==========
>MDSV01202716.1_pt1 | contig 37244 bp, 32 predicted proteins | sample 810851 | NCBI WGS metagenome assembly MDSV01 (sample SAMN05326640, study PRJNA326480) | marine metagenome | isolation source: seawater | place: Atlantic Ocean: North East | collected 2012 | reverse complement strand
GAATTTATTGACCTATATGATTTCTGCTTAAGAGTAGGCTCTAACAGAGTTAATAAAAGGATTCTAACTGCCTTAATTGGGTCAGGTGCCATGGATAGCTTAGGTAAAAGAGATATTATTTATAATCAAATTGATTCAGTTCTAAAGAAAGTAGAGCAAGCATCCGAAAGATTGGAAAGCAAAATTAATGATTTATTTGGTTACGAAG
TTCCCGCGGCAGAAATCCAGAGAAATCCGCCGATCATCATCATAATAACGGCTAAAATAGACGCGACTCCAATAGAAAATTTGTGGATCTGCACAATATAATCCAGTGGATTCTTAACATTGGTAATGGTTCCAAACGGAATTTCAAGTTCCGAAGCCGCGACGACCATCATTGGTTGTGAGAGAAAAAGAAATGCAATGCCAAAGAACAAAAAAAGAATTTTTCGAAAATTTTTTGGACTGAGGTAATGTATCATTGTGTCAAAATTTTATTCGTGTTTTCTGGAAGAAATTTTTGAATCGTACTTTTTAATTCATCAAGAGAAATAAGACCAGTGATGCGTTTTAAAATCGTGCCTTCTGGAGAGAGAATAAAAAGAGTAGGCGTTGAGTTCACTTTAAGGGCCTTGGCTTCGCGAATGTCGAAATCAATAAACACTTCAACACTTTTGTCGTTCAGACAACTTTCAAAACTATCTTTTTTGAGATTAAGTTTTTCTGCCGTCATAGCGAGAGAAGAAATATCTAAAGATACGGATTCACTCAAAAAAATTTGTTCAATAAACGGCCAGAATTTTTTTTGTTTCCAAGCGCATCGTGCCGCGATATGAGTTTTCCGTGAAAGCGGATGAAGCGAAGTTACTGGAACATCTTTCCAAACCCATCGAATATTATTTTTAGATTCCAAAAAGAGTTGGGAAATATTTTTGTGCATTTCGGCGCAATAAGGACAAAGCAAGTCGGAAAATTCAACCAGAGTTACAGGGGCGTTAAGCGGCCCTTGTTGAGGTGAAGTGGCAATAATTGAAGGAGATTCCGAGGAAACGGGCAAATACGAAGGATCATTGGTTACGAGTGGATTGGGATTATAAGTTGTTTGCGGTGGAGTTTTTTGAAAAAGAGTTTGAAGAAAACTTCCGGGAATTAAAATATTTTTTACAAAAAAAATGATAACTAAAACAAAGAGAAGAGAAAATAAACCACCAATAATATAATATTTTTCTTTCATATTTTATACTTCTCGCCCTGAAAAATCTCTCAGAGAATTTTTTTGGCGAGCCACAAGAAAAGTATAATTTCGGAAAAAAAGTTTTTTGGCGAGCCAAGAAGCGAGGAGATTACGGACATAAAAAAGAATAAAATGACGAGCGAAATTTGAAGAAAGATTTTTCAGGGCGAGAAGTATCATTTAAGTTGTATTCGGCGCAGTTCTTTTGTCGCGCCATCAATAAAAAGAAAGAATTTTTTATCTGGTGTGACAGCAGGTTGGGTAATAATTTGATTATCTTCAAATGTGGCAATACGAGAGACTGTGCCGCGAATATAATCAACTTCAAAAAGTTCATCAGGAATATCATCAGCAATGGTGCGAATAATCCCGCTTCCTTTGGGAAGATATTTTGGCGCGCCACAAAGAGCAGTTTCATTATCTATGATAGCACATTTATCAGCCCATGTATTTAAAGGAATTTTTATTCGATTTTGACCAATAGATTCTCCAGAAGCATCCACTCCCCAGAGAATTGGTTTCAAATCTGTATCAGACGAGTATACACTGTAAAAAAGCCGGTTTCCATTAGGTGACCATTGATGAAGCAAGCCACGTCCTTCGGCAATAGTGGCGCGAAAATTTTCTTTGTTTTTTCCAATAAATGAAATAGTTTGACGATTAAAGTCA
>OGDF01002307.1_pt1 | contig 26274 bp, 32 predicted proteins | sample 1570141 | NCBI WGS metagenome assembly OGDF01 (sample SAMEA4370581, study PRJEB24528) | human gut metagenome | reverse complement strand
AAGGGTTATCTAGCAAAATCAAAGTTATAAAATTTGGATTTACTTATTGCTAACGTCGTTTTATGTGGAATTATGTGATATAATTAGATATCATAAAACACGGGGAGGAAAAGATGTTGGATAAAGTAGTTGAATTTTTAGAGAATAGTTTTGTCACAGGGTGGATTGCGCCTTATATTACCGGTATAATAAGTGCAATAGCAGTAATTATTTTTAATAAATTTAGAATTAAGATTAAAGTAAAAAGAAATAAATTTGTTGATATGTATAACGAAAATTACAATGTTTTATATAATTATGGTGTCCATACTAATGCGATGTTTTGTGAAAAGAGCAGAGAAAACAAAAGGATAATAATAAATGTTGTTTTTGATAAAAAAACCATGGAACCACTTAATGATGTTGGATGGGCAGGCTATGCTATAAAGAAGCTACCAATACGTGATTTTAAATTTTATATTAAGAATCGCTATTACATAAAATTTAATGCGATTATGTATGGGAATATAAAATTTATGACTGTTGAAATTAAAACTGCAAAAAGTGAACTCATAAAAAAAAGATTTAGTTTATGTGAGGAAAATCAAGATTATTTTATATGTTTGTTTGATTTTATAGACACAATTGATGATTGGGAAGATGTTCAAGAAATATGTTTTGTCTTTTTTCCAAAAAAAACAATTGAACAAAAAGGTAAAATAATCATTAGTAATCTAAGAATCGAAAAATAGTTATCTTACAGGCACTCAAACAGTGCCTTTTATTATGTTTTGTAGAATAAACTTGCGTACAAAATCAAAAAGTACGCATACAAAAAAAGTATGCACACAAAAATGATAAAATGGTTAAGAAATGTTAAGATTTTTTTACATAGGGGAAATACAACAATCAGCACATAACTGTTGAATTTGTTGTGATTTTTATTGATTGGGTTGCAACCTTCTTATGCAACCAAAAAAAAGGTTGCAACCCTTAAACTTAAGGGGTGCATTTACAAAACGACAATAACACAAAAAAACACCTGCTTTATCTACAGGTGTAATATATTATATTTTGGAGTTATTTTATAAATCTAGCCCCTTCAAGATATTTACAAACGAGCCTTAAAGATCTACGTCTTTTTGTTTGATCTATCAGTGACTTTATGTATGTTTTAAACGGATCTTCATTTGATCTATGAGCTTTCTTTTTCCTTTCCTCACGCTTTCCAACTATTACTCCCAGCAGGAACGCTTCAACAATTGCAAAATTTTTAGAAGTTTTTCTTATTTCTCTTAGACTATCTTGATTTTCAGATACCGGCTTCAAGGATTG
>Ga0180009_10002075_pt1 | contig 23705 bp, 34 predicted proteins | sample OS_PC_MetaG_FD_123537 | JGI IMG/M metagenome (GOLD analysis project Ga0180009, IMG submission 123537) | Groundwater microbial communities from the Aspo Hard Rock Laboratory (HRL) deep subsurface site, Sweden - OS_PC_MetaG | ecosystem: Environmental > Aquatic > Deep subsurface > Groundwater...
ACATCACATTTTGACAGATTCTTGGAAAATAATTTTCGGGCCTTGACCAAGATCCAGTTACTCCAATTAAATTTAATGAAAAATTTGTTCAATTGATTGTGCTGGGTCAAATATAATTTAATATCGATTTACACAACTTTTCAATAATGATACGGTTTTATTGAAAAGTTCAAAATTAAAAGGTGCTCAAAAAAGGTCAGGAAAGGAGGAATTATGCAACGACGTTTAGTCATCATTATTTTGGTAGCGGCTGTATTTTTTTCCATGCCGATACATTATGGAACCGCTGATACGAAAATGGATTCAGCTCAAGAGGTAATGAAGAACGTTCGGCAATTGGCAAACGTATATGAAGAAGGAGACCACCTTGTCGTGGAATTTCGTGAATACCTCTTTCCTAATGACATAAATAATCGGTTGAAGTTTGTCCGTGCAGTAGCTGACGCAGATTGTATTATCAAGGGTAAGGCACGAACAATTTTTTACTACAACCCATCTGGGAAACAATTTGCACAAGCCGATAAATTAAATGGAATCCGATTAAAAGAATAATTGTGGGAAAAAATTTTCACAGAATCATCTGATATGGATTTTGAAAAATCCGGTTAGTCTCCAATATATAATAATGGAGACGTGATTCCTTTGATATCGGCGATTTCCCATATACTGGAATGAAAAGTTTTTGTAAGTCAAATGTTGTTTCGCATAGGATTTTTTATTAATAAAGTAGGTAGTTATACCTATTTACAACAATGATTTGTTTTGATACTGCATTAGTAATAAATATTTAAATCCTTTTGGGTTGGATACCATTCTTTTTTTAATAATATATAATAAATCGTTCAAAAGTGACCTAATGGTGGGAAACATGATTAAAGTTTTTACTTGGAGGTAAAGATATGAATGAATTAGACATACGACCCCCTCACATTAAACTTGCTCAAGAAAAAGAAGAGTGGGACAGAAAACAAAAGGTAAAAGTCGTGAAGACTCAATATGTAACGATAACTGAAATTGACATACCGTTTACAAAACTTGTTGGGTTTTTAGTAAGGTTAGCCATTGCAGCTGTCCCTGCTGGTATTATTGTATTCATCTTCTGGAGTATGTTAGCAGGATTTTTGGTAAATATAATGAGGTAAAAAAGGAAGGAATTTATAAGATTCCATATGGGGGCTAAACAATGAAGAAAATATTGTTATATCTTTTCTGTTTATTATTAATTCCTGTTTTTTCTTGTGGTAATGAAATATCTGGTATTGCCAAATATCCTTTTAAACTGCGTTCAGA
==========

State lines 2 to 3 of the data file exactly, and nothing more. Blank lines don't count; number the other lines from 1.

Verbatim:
GAATTTATTGACCTATATGATTTCTGCTTAAGAGTAGGCTCTAACAGAGTTAATAAAAGGATTCTAACTGCCTTAATTGGGTCAGGTGCCATGGATAGCTTAGGTAAAAGAGATATTATTTATAATCAAATTGATTCAGTTCTAAAGAAAGTAGAGCAAGCATCCGAAAGATTGGAAAGCAAAATTAATGATTTATTTGGTTACGAAG
TTCCCGCGGCAGAAATCCAGAGAAATCCGCCGATCATCATCATAATAACGGCTAAAATAGACGCGACTCCAATAGAAAATTTGTGGATCTGCACAATATAATCCAGTGGATTCTTAACATTGGTAATGGTTCCAAACGGAATTTCAAGTTCCGAAGCCGCGACGACCATCATTGGTTGTGAGAGAAAAAGAAATGCAATGCCAAAGAACAAAAAAAGAATTTTTCGAAAATTTTTTGGACTGAGGTAATGTATCATTGTGTCAAAATTTTATTCGTGTTTTCTGGAAGAAATTTTTGAATCGTACTTTTTAATTCATCAAGAGAAATAAGACCAGTGATGCGTTTTAAAATCGTGCCTTCTGGAGAGAGAATAAAAAGAGTAGGCGTTGAGTTCACTTTAAGGGCCTTGGCTTCGCGAATGTCGAAATCAATAAACACTTCAACACTTTTGTCGTTCAGACAACTTTCAAAACTATCTTTTTTGAGATTAAGTTTTTCTGCCGTCATAGCGAGAGAAGAAATATCTAAAGATACGGATTCACTCAAAAAAATTTGTTCAATAAACGGCCAGAATTTTTTTTGTTTCCAAGCGCATCGTGCCGCGATATGAGTTTTCCGTGAAAGCGGATGAAGCGAAGTTACTGGAACATCTTTCCAAACCCATCGAATATTATTTTTAGATTCCAAAAAGAGTTGGGAAATATTTTTGTGCATTTCGGCGCAATAAGGACAAAGCAAGTCGGAAAATTCAACCAGAGTTACAGGGGCGTTAAGCGGCCCTTGTTGAGGTGAAGTGGCAATAATTGAAGGAGATTCCGAGGAAACGGGCAAATACGAAGGATCATTGGTTACGAGTGGATTGGGATTATAAGTTGTTTGCGGTGGAGTTTTTTGAAAAAGAGTTTGAAGAAAACTTCCGGGAATTAAAATATTTTTTACAAAAAAAATGATAACTAAAACAAAGAGAAGAGAAAATAAACCACCAATAATATAATATTTTTCTTTCATATTTTATACTTCTCGCCCTGAAAAATCTCTCAGAGAATTTTTTTGGCGAGCCACAAGAAAAGTATAATTTCGGAAAAAAAGTTTTTTGGCGAGCCAAGAAGCGAGGAGATTACGGACATAAAAAAGAATAAAATGACGAGCGAAATTTGAAGAAAGATTTTTCAGGGCGAGAAGTATCATTTAAGTTGTATTCGGCGCAGTTCTTTTGTCGCGCCATCAATAAAAAGAAAGAATTTTTTATCTGGTGTGACAGCAGGTTGGGTAATAATTTGATTATCTTCAAATGTGGCAATACGAGAGACTGTGCCGCGAATATAATCAACTTCAAAAAGTTCATCAGGAATATCATCAGCAATGGTGCGAATAATCCCGCTTCCTTTGGGAAGATATTTTGGCGCGCCACAAAGAGCAGTTTCATTATCTATGATAGCACATTTATCAGCCCATGTATTTAAAGGAATTTTTATTCGATTTTGACCAATAGATTCTCCAGAAGCATCCACTCCCCAGAGAATTGGTTTCAAATCTGTATCAGACGAGTATACACTGTAAAAAAGCCGGTTTCCATTAGGTGACCATTGATGAAGCAAGCCACGTCCTTCGGCAATAGTGGCGCGAAAATTTTCTTTGTTTTTTCCAATAAATGAAATAGTTTGACGATTAAAGTCA